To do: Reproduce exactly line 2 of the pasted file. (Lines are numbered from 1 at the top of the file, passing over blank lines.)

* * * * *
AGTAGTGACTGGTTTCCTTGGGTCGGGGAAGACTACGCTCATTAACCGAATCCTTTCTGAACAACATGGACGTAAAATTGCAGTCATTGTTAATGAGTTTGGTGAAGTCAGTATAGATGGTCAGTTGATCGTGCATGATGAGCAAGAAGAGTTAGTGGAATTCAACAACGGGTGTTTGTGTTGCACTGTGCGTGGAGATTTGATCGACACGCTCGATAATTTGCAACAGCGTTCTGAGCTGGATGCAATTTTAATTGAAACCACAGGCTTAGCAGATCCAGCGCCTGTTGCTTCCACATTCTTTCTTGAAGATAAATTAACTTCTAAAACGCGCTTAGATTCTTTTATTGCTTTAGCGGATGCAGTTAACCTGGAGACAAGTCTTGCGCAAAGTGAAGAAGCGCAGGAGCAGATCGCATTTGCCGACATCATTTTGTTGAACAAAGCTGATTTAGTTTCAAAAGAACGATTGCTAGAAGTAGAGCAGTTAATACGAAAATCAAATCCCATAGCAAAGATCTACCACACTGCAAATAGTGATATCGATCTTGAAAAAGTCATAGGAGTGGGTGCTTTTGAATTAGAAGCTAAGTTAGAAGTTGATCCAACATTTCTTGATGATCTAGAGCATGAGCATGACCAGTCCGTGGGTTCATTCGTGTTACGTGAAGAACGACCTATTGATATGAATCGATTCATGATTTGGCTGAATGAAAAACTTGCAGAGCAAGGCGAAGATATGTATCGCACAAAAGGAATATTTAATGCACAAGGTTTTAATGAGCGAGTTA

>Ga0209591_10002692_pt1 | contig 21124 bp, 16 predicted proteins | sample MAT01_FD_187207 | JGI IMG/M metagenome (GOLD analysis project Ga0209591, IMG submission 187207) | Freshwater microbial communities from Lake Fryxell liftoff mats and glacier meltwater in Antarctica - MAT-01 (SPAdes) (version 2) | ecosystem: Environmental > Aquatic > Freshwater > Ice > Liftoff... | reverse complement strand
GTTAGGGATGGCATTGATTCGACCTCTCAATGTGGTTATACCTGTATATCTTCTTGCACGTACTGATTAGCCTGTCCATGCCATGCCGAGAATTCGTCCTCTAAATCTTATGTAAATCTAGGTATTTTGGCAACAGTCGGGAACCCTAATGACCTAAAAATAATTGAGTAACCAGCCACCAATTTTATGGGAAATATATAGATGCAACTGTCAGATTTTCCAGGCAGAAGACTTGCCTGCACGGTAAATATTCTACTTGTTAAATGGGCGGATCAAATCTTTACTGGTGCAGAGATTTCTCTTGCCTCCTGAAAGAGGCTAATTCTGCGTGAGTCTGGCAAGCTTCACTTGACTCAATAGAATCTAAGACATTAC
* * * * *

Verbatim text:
>Ga0209591_10002692_pt1 | contig 21124 bp, 16 predicted proteins | sample MAT01_FD_187207 | JGI IMG/M metagenome (GOLD analysis project Ga0209591, IMG submission 187207) | Freshwater microbial communities from Lake Fryxell liftoff mats and glacier meltwater in Antarctica - MAT-01 (SPAdes) (version 2) | ecosystem: Environmental > Aquatic > Freshwater > Ice > Liftoff... | reverse complement strand